Warriors: Into the Wild is the first in Erin Hunter’s extensive and expanding series. My nine year old son loves these books about clans of feral cats—he read the first six in quick succession, although he got bogged down in the super edition, Firestar’s Quest. Many of his friends have read and loved these books, too. And to some extent, anything that gets kids reading voraciously deserves some leeway.
All of that said, when I finally got around to reading the first book, I had some issues with it. I expected some fighting—after all, the title of the series is Warriors. However, it felt to me like the fighting was nearly nonstop. If the cats weren’t fighting each other, they were killing prey. Several of the minor characters die. Honestly, I’m surprised my sensitive boy didn’t have issues with this. He’s the reason I think it’s criminal that nature movies are often rated G even when they have graphic hunting scenes in them.
Overall it’s a fine adventure; it’s part of a long series which has certain advantages to it, since it can keep even a voracious reader in books for several months. My son has enjoyed parsing the cat vocabulary (Twolegs, Thunderpath) and naming conventions. He and his friends talk about these books and make up their own stories. It’s great to see him so engaged with something.
SPOILER ALERT: Things you might want to know before suggesting this to your kid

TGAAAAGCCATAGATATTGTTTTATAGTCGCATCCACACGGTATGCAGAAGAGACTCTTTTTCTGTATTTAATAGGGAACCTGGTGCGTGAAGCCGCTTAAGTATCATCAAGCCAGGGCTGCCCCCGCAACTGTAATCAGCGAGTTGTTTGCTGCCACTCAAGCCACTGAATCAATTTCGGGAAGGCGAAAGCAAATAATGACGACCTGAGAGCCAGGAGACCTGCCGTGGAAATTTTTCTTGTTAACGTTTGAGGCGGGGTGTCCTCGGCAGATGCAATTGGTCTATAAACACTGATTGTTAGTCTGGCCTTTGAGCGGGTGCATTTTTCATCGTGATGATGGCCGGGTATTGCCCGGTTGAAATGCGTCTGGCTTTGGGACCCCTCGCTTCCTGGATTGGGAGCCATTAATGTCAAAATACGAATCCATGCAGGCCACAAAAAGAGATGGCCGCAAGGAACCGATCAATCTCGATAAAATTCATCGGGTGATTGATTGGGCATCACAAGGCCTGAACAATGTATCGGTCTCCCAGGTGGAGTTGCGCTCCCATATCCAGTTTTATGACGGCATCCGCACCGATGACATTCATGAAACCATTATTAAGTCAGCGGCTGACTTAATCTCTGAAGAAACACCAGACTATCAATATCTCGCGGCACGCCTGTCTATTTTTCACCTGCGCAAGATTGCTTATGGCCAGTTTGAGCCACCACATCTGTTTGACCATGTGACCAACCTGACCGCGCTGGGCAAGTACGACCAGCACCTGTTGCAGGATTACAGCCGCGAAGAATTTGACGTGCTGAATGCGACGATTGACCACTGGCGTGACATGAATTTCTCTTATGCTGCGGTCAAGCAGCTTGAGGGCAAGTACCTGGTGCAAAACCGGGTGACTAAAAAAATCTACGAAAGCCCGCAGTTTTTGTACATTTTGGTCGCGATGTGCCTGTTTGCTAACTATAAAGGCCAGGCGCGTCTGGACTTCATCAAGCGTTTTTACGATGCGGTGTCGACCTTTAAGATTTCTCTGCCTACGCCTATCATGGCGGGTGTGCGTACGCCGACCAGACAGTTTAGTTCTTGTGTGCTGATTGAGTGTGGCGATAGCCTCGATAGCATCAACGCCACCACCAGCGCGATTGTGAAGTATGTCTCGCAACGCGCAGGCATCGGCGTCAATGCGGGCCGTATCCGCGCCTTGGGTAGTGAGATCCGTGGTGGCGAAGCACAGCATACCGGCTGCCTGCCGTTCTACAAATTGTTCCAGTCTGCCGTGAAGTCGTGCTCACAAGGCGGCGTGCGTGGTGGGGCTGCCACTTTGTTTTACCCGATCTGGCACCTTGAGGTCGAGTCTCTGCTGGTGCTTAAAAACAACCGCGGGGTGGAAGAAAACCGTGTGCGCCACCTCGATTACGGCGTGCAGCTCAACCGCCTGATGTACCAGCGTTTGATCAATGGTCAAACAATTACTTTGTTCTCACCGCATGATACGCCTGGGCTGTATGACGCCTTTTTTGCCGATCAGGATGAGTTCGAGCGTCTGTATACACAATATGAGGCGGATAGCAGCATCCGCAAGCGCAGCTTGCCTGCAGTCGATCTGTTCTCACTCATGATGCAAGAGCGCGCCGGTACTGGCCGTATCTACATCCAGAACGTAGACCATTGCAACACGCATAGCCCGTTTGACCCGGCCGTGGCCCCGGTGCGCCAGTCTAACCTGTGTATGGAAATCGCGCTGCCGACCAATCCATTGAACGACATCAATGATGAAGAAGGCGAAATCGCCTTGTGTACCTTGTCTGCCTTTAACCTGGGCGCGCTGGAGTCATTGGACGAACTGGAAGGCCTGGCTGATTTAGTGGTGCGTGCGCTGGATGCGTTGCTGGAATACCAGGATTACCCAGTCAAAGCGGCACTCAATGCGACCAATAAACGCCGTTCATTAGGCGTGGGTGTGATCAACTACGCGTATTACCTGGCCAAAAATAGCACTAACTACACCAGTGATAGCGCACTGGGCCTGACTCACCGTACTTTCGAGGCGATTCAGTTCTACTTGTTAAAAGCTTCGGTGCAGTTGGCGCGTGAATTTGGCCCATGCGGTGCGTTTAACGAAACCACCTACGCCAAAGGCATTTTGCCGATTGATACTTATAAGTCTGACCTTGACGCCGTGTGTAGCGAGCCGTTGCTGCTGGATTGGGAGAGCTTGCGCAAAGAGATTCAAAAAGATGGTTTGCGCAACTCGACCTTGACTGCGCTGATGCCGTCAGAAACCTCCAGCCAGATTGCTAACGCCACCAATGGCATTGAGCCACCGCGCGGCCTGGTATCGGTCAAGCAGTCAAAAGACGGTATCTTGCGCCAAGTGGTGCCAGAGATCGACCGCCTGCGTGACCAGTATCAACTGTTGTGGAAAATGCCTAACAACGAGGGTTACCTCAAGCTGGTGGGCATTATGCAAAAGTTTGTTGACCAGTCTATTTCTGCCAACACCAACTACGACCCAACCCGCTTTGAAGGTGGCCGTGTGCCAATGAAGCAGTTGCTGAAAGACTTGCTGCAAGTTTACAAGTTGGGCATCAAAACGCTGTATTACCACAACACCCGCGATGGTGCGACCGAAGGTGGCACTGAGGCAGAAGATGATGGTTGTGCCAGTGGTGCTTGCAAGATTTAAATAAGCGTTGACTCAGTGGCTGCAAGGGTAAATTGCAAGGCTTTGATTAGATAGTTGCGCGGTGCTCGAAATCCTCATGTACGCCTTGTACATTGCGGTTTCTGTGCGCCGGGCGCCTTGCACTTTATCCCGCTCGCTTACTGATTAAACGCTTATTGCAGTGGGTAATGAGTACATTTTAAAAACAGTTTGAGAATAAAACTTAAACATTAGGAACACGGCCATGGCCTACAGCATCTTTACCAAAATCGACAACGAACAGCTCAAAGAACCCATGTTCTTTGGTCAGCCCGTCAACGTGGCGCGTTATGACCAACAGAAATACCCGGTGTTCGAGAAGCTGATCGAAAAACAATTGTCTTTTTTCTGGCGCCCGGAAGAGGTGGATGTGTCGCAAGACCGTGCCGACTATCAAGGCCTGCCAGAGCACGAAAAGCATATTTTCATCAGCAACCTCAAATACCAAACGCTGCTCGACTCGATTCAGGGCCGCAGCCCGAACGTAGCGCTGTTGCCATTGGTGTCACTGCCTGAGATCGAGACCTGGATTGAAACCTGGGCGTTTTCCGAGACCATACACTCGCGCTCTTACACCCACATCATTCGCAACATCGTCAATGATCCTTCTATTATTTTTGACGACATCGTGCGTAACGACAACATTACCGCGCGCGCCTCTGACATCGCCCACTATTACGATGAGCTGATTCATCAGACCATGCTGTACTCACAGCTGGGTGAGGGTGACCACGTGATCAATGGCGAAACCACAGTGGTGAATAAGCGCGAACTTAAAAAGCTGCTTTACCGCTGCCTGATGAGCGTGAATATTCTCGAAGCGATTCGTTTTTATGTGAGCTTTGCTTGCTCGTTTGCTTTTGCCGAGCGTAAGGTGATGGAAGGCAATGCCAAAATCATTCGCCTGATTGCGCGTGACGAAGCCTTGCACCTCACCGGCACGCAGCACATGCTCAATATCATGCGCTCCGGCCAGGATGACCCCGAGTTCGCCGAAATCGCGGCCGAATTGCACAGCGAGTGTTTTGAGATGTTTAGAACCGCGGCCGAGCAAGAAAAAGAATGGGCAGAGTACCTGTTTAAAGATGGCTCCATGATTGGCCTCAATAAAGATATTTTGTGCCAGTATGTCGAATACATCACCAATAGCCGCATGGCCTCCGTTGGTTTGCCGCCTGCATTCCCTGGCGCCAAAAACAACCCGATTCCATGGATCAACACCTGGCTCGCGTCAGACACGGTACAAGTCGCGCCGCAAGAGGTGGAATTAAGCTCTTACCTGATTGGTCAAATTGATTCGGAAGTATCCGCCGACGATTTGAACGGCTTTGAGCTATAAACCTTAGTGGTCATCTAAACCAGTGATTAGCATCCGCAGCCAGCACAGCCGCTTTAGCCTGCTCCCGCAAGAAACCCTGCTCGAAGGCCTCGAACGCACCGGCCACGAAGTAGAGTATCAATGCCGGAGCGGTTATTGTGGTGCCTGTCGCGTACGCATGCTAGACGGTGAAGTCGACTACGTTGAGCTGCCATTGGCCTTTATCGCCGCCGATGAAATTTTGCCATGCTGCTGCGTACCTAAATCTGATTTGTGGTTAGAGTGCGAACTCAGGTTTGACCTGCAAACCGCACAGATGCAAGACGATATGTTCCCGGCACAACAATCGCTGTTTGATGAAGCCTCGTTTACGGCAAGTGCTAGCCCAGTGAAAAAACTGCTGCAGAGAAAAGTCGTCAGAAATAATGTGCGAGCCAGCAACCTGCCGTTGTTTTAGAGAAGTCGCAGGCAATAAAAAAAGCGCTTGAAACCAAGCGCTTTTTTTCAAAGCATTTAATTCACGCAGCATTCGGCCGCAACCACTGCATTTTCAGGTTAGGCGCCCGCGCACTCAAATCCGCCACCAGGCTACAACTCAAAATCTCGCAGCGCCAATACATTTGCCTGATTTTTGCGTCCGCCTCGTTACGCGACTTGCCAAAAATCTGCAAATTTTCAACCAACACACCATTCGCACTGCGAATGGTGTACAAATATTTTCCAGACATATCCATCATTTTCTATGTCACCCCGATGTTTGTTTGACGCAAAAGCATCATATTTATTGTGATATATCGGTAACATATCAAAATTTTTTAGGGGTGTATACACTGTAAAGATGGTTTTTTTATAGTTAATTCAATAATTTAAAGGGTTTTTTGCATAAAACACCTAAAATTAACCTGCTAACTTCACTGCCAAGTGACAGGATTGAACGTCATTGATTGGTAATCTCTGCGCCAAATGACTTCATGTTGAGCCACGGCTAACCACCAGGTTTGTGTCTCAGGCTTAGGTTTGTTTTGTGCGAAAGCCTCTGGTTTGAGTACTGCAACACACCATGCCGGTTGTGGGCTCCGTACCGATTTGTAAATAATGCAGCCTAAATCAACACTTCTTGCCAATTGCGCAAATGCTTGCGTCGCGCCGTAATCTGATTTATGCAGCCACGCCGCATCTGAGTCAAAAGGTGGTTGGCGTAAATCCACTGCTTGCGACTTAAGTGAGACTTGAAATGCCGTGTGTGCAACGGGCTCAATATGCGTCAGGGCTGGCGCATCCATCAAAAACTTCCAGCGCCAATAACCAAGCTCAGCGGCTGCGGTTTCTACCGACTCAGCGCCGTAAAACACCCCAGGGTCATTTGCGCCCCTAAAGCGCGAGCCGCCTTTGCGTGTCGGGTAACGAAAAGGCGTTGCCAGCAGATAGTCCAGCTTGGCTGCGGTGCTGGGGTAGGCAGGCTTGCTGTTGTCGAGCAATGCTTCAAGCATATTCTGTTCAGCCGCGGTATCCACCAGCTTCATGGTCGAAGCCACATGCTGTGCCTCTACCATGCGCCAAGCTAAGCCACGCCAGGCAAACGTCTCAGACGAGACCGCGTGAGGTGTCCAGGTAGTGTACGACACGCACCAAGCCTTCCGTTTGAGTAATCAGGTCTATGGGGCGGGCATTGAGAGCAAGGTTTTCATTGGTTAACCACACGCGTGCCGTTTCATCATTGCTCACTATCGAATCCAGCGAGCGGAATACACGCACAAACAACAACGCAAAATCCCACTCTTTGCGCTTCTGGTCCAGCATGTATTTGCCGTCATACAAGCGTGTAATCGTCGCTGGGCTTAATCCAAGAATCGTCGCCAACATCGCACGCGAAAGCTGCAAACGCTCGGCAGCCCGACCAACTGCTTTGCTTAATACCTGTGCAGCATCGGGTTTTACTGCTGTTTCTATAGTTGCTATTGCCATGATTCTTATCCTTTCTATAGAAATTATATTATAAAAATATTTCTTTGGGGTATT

The cats all live in clans that compete with each other for territory and prey. Although there are hints that the sectarian boundaries are fraying, in general you don’t trust cats who aren’t part of your clan. You also don’t trust cats who are part of your clan who seem too friendly with cats from other clans.
There are few female warriors—most of the female cats are queens (basically breeders, though they don’t seem to be considered lower members of society) or healers. There’s no discussion suggesting that female cats can’t be warriors—in fact, the ThunderClan is led by a female warrior—but most of the warriors are male, and most of the female characters are queens or healers. Perhaps I’m reading too much into this. But the delineated nature of the clans and the roles within the clans bothered me a bit.
The disdain with which “kittypets” are treated bothered me. Humans are bad, keeping cats as pets is bad, getting cats neutered is bad, feeding cats packaged food instead of live critters is bad…reading these books certainly hasn’t made my son start trying to free our kittypet, but I wonder if we had a kitten instead of a 12 year old “old lady cat” if he would have issues with us keeping it indoors and getting it neutered. The idea that a cat’s natural state is wild and free runs through these books and it bothers me a bit.
Due to violence, character death, and generally dark themes, I’d suggest this for a mature 8 and up. I’ll be looking for opportunities to talk about some of these things with my son, but I’m not concerned enough to forbid him to read a series that has so obviously grabbed his attention.
Warriors: Into the Wild by Erin Hunter
Published in 2004 by HarperCollins
First in a series
Read on Kindle